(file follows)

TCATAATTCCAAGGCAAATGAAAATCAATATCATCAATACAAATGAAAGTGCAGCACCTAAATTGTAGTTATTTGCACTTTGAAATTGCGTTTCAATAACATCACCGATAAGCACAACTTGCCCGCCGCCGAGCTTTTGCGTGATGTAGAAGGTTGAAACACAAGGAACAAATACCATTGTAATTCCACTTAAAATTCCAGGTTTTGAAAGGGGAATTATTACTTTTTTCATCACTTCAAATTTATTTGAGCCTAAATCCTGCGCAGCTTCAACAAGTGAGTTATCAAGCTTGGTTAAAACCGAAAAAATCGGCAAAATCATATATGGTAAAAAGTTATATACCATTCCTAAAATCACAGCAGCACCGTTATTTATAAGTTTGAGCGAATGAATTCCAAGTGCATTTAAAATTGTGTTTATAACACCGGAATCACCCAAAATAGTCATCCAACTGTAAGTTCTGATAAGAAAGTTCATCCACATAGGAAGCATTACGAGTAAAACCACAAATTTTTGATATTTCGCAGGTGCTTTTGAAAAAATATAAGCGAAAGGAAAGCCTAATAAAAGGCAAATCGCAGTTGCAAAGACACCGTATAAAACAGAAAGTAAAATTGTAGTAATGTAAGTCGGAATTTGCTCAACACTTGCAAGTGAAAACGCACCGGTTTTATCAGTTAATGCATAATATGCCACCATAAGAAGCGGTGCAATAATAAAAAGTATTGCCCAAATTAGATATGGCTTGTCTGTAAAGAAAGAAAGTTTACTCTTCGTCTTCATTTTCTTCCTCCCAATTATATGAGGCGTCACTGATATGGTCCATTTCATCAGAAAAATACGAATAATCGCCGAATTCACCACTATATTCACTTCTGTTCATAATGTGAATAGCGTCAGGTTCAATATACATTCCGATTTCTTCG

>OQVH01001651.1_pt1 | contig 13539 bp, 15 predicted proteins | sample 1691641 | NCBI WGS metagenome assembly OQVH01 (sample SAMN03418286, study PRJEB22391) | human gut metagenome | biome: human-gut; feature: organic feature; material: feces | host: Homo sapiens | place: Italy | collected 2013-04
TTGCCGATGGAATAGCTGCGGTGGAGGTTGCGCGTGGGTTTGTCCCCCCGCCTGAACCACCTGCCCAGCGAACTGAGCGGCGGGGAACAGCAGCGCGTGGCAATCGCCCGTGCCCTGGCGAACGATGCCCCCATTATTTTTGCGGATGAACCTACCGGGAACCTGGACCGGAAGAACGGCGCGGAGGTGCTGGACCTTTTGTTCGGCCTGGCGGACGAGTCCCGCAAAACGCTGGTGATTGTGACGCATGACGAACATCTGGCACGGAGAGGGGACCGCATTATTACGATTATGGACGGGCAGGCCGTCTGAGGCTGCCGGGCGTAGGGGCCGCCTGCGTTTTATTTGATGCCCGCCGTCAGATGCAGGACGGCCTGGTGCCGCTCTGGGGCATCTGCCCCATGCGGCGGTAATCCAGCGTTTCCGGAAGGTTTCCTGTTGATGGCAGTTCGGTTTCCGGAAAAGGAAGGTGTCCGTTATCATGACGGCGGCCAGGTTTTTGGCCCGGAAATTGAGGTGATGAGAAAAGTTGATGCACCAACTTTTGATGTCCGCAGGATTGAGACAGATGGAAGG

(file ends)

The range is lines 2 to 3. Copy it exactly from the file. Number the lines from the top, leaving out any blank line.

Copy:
>OQVH01001651.1_pt1 | contig 13539 bp, 15 predicted proteins | sample 1691641 | NCBI WGS metagenome assembly OQVH01 (sample SAMN03418286, study PRJEB22391) | human gut metagenome | biome: human-gut; feature: organic feature; material: feces | host: Homo sapiens | place: Italy | collected 2013-04
TTGCCGATGGAATAGCTGCGGTGGAGGTTGCGCGTGGGTTTGTCCCCCCGCCTGAACCACCTGCCCAGCGAACTGAGCGGCGGGGAACAGCAGCGCGTGGCAATCGCCCGTGCCCTGGCGAACGATGCCCCCATTATTTTTGCGGATGAACCTACCGGGAACCTGGACCGGAAGAACGGCGCGGAGGTGCTGGACCTTTTGTTCGGCCTGGCGGACGAGTCCCGCAAAACGCTGGTGATTGTGACGCATGACGAACATCTGGCACGGAGAGGGGACCGCATTATTACGATTATGGACGGGCAGGCCGTCTGAGGCTGCCGGGCGTAGGGGCCGCCTGCGTTTTATTTGATGCCCGCCGTCAGATGCAGGACGGCCTGGTGCCGCTCTGGGGCATCTGCCCCATGCGGCGGTAATCCAGCGTTTCCGGAAGGTTTCCTGTTGATGGCAGTTCGGTTTCCGGAAAAGGAAGGTGTCCGTTATCATGACGGCGGCCAGGTTTTTGGCCCGGAAATTGAGGTGATGAGAAAAGTTGATGCACCAACTTTTGATGTCCGCAGGATTGAGACAGATGGAAGG